Tuesday, April 14, 2009

The Window

Arriving back home in NYC late last night was really quite magical...The dramatic skyline of Manhattan from the Queensboro bridge was very surreal, especially after staying in Reno, NV for four days, where the skyline consists of a large domed casino called the Silver Legacy and several other casinos and bars scattered along Virginia street with an arched sign that reads “The Biggest Little City In the World” that greets you as you cruise under it on the main street. This is a town with a population of 300,000. The town, in which I grew up silently sits in a dry valley, 50 miles north east of the biggest little city, called Herlong CA. Let’s just say that Herlong is a complete parallel universe to New York. New York has traffic lights. Herlong has none. New York has grocery stores. Herlong has none. New York’s streets bustle with people and life. The street’s in Herlong do not have this, or any of it. Herlong has a population of about 900. Now, you get the picture?!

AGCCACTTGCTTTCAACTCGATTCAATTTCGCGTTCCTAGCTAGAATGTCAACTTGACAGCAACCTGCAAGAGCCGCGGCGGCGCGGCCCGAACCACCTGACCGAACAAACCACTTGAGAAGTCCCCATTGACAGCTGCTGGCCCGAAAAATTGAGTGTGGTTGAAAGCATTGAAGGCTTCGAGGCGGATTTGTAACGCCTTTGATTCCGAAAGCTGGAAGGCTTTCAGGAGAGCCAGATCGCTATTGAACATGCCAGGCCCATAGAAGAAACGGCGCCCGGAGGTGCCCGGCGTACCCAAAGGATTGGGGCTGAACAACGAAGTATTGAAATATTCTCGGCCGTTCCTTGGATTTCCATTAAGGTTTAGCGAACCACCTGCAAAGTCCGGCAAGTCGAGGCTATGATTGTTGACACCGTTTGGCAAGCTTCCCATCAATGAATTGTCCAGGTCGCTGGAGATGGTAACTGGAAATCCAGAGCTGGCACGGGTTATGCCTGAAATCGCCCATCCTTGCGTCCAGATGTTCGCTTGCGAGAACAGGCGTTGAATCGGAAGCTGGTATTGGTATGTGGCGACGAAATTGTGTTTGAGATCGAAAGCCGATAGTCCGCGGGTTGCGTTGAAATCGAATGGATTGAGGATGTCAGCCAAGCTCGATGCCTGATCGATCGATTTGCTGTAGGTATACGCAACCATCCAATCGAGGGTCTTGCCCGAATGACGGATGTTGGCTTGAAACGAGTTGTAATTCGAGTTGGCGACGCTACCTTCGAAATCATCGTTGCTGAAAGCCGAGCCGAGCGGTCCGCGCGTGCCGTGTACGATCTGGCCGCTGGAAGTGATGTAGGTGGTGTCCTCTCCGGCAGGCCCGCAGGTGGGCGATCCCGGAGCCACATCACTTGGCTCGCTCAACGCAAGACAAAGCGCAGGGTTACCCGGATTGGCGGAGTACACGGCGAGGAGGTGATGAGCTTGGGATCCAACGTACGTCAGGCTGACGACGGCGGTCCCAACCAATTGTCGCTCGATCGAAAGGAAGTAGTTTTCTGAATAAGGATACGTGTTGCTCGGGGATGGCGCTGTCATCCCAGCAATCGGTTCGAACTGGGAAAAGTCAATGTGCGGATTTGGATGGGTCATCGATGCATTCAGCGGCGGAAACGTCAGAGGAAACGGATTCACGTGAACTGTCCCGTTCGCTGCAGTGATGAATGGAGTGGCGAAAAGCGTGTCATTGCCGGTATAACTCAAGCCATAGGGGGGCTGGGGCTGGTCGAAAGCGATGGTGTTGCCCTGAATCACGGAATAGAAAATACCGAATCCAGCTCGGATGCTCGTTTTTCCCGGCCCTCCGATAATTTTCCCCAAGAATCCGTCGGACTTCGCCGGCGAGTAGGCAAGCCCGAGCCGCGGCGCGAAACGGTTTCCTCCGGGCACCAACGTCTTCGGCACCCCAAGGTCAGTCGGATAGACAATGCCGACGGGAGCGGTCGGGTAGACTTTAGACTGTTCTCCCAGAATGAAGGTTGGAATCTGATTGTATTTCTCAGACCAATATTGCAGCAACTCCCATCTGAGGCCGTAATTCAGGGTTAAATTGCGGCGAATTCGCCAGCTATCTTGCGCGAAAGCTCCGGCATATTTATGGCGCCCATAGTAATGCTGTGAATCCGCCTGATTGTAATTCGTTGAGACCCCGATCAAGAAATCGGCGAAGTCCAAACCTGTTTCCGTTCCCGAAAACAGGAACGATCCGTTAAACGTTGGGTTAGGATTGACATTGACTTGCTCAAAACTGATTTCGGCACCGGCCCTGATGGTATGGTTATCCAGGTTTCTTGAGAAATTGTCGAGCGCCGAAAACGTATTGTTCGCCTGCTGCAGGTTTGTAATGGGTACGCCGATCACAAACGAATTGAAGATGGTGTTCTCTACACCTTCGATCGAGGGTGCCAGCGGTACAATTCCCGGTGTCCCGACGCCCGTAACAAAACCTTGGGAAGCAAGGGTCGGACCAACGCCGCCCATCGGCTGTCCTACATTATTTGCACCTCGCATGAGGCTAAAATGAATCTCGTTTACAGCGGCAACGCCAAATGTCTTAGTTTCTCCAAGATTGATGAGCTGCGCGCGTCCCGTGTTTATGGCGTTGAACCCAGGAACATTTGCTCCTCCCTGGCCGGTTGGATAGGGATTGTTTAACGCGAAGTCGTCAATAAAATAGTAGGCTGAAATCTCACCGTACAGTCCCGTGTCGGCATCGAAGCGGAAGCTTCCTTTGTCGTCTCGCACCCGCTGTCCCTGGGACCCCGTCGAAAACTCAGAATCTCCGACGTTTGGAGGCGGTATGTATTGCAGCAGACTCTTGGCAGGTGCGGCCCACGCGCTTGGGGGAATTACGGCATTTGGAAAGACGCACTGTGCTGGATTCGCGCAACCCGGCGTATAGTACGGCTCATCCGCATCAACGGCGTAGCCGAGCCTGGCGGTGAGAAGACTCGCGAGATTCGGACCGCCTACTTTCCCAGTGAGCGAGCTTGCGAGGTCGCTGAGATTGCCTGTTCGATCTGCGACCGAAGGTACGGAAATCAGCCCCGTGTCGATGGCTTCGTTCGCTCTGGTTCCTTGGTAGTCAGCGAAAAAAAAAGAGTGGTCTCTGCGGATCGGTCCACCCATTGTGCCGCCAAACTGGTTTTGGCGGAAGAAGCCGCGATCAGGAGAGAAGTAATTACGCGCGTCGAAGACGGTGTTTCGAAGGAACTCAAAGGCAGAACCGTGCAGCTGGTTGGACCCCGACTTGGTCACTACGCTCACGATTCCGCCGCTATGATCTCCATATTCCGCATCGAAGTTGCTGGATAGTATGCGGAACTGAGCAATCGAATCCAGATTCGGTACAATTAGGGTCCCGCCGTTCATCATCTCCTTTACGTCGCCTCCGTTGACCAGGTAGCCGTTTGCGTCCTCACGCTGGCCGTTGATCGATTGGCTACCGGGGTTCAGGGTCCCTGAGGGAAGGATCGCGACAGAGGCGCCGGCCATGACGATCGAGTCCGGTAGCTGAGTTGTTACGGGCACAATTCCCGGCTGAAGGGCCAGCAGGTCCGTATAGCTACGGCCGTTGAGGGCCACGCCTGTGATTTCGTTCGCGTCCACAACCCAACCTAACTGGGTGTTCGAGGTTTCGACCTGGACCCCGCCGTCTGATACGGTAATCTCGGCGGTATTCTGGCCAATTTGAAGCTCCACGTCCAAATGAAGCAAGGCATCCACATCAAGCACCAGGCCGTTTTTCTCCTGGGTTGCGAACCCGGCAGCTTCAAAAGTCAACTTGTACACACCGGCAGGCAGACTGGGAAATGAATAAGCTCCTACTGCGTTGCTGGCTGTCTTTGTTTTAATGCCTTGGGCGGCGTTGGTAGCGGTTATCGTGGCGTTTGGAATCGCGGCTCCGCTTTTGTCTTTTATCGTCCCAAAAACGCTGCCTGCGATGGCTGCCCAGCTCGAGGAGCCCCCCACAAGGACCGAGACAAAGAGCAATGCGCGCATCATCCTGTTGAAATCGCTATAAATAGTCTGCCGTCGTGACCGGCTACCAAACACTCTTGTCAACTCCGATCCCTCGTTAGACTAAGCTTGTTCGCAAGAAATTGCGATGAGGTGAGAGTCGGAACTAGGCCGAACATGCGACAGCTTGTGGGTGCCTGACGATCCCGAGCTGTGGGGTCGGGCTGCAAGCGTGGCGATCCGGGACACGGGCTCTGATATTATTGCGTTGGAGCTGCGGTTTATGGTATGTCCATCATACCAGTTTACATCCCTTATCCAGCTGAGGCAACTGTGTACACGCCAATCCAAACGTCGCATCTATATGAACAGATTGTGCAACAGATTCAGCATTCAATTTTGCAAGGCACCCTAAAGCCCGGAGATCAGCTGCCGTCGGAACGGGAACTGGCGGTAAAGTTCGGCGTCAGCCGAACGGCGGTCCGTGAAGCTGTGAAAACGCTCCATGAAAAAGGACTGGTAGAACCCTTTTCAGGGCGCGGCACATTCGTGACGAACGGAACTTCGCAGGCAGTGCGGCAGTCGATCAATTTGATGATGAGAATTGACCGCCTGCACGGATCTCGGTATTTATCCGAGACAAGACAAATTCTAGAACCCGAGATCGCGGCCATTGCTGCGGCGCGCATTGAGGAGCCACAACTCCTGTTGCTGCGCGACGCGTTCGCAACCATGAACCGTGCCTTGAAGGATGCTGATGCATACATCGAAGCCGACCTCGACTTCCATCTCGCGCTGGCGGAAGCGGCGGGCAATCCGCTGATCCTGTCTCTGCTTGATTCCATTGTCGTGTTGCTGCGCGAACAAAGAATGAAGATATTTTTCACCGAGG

Almost immediately after entering Manhattan, I saw the first signs of spring. The full blooms of the cherry blossoms were a nice welcome home!! The streets were so quiet and secluded, as if we brought the stillness and isolation from the small town to the big city...not so! It occurred to me that it was midnight on a Monday; of course the streets were quiet…even in New York it gets quiet, not for very long, but there is a short window of calm that fades away swiftly by the early morning commute, sirens, horns, and yelling. As the driver zipped around the steamed filled streets taking us home to our West side apartment, I reflected upon my childhood…the small town, the boredom, and the loneliness. With these thoughts also came a surge of appreciation for my hometown…the pitch black nights, the shimmering stars, the smell of dry desert, and green pine, and an easy way of living. So, when the city gets to be too much for me, when the noise becomes too loud, I’ll wait…I’ll wait for that short window of calm, where the streets are still and the hustle and bustle rest easy.


diane said...

That was so sweet. You tell a good story, kiddo. xo

Matt Fox said...

Welcome home!

Anonymous said...

Thanks for sharing with everyone you are a very talented storyteller.

We miss you here Jess.

The Concrete Commentator said...

Thanks all!! It is nice to be back in NYC.